W3C home > Mailing lists > Public > public-rdf-wg@w3.org > February 2013

Re: Using bnode identifiers for predicates, graph names

From: Manu Sporny <msporny@digitalbazaar.com>
Date: Tue, 05 Feb 2013 20:49:15 -0500
Message-ID: <5111B69B.5050409@digitalbazaar.com>
To: public-rdf-wg@w3.org
On 02/05/2013 04:30 PM, Andy Seaborne wrote:
> On 05/02/13 19:48, Manu Sporny wrote:
>> Just because a serialized array of bytes are the same DOES NOT
>> mean that they describe the same graph.
> I don't understand this part - could you provide an example of a 
> serialized array of bytes that describes two different RDF graphs?

Gavin pointed this flub out in IRC. "Describe" was a poor word choice on
my part. The point I was trying to make is this:

You can have the same data in two graphs. That does mean that when you
compare the two graphs, they are semantically equivalent (where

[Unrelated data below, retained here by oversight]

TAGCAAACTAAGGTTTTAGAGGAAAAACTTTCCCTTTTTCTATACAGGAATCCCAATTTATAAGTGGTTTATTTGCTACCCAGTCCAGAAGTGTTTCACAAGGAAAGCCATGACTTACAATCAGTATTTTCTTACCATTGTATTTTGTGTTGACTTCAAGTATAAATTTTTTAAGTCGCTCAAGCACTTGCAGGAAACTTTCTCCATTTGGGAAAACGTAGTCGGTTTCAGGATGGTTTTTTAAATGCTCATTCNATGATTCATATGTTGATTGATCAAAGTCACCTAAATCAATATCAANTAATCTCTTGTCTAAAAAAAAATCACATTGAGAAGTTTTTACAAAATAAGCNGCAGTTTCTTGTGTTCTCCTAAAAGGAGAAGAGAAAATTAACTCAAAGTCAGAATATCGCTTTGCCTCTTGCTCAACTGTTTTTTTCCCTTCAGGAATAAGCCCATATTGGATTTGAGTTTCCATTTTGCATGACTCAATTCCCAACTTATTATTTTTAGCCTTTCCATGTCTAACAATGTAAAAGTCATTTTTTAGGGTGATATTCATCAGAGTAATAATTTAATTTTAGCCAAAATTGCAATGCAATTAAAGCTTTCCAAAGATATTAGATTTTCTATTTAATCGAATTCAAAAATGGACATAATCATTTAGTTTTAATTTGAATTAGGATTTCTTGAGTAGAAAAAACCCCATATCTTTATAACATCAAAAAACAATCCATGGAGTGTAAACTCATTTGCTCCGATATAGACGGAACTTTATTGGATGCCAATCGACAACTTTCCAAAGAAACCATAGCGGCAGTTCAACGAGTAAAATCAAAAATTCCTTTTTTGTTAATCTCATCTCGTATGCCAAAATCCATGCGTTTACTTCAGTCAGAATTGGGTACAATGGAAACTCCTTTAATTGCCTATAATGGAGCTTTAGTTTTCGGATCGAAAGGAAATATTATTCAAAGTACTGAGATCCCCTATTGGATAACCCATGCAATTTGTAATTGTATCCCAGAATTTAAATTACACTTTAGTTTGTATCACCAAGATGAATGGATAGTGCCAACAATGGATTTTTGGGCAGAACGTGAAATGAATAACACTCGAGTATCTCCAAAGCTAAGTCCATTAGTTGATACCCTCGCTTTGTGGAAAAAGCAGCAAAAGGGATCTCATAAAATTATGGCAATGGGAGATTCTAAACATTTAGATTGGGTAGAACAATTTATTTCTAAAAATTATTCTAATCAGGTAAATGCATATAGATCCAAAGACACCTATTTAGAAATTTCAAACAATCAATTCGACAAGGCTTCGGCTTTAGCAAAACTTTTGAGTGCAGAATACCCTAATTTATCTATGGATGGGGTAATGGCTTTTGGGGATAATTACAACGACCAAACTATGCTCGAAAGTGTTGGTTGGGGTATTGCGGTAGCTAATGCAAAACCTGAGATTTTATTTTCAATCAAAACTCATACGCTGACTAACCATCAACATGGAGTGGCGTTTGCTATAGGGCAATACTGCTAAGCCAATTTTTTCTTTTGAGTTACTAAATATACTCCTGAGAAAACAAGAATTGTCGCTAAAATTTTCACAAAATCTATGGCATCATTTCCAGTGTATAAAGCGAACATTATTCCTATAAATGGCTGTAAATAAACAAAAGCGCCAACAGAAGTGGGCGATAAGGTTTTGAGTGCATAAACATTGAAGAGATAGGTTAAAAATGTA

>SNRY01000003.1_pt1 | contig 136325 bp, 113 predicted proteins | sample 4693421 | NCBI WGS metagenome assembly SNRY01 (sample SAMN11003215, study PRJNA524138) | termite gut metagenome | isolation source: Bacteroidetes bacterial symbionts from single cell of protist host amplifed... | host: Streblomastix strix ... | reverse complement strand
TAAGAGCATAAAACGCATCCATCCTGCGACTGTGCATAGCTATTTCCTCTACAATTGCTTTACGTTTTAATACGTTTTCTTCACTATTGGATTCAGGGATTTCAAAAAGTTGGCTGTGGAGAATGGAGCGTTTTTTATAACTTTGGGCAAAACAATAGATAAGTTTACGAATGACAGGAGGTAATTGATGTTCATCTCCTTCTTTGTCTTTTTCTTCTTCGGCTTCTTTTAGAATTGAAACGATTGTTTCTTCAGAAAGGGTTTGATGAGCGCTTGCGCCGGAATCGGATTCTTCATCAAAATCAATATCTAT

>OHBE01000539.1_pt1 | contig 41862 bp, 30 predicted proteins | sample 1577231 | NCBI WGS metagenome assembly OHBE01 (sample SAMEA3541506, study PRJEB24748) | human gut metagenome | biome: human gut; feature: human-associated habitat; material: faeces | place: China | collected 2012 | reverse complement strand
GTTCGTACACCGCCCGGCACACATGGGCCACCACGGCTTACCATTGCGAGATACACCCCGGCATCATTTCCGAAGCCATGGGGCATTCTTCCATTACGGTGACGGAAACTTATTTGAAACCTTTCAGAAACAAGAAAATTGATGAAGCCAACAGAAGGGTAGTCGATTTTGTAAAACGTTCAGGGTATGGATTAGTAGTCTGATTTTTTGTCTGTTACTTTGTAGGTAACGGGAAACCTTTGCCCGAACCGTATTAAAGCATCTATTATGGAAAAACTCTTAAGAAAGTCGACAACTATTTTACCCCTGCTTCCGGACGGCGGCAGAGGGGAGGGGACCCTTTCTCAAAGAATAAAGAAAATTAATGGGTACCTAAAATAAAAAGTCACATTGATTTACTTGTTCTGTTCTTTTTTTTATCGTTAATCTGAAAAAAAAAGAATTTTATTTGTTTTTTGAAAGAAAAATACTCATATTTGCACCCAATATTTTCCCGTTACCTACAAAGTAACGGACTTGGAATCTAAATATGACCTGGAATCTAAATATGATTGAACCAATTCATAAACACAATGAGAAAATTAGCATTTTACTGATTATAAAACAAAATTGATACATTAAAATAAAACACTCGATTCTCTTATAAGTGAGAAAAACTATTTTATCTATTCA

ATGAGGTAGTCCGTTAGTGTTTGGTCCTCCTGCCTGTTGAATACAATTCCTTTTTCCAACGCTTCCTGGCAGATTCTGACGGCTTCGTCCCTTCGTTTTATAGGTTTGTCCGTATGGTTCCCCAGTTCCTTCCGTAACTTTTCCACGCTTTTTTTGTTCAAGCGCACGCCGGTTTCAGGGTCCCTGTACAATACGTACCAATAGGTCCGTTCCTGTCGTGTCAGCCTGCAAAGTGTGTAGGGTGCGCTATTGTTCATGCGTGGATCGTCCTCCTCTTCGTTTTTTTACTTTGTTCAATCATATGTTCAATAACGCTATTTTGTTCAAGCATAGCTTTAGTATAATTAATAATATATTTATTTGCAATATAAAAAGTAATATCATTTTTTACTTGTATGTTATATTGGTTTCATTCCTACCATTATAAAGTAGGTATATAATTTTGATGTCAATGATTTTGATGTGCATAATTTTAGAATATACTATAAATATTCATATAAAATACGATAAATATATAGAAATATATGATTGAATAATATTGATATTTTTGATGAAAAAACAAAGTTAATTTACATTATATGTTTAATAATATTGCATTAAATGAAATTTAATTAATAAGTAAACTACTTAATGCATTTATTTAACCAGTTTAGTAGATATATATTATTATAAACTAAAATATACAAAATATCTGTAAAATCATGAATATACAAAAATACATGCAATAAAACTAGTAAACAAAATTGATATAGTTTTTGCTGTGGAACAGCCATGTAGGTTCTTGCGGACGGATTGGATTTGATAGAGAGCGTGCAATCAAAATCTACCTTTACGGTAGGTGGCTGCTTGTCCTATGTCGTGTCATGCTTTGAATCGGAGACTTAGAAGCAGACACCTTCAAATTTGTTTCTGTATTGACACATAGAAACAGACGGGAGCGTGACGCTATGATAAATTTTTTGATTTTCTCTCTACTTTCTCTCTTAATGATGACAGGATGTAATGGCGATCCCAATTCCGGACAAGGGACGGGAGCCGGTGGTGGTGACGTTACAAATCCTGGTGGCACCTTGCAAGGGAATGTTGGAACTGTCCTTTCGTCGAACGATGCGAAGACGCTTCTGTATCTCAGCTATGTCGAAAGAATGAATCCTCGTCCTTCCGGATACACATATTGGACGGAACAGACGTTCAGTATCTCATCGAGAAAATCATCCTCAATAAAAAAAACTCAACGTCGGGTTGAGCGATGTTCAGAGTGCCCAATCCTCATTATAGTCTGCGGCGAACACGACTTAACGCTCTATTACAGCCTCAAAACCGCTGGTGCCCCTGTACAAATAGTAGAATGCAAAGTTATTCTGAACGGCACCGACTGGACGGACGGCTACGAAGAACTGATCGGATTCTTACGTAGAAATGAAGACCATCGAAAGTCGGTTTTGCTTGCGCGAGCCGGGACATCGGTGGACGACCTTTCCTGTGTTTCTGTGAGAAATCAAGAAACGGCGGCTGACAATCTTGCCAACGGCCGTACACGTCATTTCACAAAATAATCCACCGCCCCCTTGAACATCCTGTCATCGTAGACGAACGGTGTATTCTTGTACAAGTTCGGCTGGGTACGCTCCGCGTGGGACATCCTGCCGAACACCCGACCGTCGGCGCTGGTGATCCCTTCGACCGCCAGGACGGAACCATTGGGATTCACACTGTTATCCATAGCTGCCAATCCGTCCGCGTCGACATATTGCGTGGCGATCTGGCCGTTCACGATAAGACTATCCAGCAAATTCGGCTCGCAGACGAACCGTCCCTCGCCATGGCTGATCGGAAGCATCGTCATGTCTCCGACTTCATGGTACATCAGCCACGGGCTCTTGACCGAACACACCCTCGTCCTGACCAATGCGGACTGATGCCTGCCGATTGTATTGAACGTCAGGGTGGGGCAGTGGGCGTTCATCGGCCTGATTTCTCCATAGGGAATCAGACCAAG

'compare' is an operation to determine semantic equivalence). That does
not mean that the two graph are the exact same graph.

I was referring to Value equivalence vs. Address equivalence.

In other words, just because this is true:

var A = new({name: "Andy"});
var B = new({name: "Andy"});

A === B (this is true, if === is the semantic equivalence operator)

Does not mean this is true:

addressof(A) === addressof(B) (this is false)

The issue is not about value equivalence, it is about address
equivalence. There is no reason to force the JSON-LD author to assign an
IRI when we don't need to inflict that upon them. That is, if it is fine
to auto-generate a blank node identifier for this markup today:

  "@context": "http://example.com/context.jsonld",
  "name": "Andy"

Why is it not ok to generate blank graph identifiers for this markup?

  "@context": "http://example.com/context.jsonld",
  "@graph": { ... },
  "created": "2013-02-04"
  "@context": "http://example.com/context.jsonld",
  "@graph": { ... },
  "created": "2013-02-05"

Is that more clear?

-- manu

Manu Sporny (skype: msporny, twitter: manusporny, G+: +Manu Sporny)
Founder/CEO - Digital Bazaar, Inc.
blog: Aaron Swartz, PaySwarm, and Academic Journals
Received on Wednesday, 6 February 2013 01:49:46 UTC

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